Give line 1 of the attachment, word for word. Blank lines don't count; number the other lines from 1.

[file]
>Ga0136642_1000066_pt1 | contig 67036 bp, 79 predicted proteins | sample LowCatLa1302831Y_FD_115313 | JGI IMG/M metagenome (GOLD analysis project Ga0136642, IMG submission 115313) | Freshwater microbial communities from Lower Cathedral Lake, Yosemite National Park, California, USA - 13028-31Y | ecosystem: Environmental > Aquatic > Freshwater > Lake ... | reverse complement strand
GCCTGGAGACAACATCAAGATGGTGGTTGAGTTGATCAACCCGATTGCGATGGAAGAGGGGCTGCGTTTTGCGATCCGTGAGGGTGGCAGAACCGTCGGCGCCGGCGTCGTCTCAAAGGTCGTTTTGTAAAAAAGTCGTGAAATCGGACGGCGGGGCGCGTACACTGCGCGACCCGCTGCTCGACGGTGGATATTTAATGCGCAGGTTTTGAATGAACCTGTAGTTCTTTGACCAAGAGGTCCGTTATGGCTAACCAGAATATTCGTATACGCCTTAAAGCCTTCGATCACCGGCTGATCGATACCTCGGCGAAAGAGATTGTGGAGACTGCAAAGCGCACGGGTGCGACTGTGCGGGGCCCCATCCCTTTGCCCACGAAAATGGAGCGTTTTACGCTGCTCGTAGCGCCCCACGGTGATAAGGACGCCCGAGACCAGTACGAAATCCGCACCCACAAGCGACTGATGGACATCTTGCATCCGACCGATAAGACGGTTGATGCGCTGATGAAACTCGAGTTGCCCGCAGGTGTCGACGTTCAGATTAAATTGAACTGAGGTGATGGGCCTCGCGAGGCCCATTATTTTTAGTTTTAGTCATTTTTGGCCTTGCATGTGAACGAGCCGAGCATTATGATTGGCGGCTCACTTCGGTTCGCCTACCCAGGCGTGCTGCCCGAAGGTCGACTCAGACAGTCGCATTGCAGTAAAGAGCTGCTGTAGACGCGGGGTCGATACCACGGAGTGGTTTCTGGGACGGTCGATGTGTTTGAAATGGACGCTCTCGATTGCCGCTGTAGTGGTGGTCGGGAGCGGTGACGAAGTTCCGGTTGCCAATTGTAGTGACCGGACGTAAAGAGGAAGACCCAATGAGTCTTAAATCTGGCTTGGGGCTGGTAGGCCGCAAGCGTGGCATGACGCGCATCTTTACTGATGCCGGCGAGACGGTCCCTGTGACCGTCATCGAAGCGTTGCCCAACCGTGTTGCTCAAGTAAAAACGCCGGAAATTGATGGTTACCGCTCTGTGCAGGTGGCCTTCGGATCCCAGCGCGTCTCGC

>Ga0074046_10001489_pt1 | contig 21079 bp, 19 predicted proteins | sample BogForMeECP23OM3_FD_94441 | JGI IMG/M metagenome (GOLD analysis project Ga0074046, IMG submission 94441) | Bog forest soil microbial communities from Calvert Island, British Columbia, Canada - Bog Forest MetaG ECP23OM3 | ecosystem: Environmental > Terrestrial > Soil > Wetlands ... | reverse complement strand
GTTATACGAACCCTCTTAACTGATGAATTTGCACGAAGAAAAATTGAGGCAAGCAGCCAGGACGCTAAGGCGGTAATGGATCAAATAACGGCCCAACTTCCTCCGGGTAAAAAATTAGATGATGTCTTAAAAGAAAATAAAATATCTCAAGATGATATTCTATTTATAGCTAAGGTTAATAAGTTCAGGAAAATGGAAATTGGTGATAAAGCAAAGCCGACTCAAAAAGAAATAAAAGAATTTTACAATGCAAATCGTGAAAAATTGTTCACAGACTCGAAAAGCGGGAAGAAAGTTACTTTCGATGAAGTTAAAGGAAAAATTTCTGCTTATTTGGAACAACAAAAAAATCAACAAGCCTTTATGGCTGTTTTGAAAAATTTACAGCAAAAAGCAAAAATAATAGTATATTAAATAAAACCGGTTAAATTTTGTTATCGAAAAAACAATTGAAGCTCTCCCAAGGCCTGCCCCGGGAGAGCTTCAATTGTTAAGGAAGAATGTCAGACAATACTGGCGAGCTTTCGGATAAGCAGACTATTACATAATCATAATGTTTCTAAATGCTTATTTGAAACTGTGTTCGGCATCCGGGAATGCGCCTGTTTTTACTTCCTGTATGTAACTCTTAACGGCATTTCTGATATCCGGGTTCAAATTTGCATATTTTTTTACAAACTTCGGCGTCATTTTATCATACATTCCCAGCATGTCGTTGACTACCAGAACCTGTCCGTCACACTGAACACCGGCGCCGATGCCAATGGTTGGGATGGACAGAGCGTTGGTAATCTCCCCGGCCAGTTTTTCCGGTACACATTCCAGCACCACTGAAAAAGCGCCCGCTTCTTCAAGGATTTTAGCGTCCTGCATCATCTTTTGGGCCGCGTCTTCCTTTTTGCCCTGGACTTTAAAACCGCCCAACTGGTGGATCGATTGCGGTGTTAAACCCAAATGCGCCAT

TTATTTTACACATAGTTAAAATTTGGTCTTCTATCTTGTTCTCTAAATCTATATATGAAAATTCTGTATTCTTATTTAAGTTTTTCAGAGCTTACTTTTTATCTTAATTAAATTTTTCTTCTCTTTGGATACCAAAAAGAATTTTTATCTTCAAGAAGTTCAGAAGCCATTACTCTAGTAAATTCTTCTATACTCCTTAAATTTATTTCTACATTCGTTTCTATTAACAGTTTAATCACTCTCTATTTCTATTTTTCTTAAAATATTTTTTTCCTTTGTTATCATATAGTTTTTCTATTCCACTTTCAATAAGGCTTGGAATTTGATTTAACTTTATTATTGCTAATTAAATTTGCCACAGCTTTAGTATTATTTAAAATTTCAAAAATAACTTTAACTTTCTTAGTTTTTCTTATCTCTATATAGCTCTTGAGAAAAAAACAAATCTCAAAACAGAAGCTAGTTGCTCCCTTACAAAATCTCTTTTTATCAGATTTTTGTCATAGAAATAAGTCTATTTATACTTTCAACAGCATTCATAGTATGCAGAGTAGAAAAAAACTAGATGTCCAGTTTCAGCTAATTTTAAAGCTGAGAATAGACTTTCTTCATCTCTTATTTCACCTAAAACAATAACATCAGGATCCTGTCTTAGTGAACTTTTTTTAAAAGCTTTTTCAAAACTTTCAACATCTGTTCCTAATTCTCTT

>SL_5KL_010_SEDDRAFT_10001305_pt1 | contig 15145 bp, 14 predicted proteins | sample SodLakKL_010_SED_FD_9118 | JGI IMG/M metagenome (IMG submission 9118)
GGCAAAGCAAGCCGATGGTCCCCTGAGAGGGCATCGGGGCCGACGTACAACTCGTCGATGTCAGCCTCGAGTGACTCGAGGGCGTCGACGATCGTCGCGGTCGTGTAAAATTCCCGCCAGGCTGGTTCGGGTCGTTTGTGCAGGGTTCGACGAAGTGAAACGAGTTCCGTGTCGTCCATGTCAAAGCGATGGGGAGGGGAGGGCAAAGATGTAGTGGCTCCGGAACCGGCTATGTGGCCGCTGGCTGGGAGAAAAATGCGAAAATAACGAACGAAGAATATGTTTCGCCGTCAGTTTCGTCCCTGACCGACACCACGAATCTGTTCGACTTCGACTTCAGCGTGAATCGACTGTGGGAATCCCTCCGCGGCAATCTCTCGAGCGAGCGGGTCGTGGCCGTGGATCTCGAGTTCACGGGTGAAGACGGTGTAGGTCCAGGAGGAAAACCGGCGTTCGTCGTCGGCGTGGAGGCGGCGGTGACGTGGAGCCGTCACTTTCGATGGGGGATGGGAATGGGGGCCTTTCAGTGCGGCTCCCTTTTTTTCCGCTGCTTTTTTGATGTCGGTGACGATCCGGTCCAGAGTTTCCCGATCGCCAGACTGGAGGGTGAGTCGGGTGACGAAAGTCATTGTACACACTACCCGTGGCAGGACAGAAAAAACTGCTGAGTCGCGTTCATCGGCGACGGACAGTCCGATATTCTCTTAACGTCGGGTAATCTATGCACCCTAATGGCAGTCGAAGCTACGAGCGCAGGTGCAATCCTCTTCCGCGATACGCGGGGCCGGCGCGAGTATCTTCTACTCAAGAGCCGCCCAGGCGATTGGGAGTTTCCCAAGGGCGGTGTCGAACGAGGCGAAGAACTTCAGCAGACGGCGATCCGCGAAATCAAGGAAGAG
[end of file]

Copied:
>Ga0136642_1000066_pt1 | contig 67036 bp, 79 predicted proteins | sample LowCatLa1302831Y_FD_115313 | JGI IMG/M metagenome (GOLD analysis project Ga0136642, IMG submission 115313) | Freshwater microbial communities from Lower Cathedral Lake, Yosemite National Park, California, USA - 13028-31Y | ecosystem: Environmental > Aquatic > Freshwater > Lake ... | reverse complement strand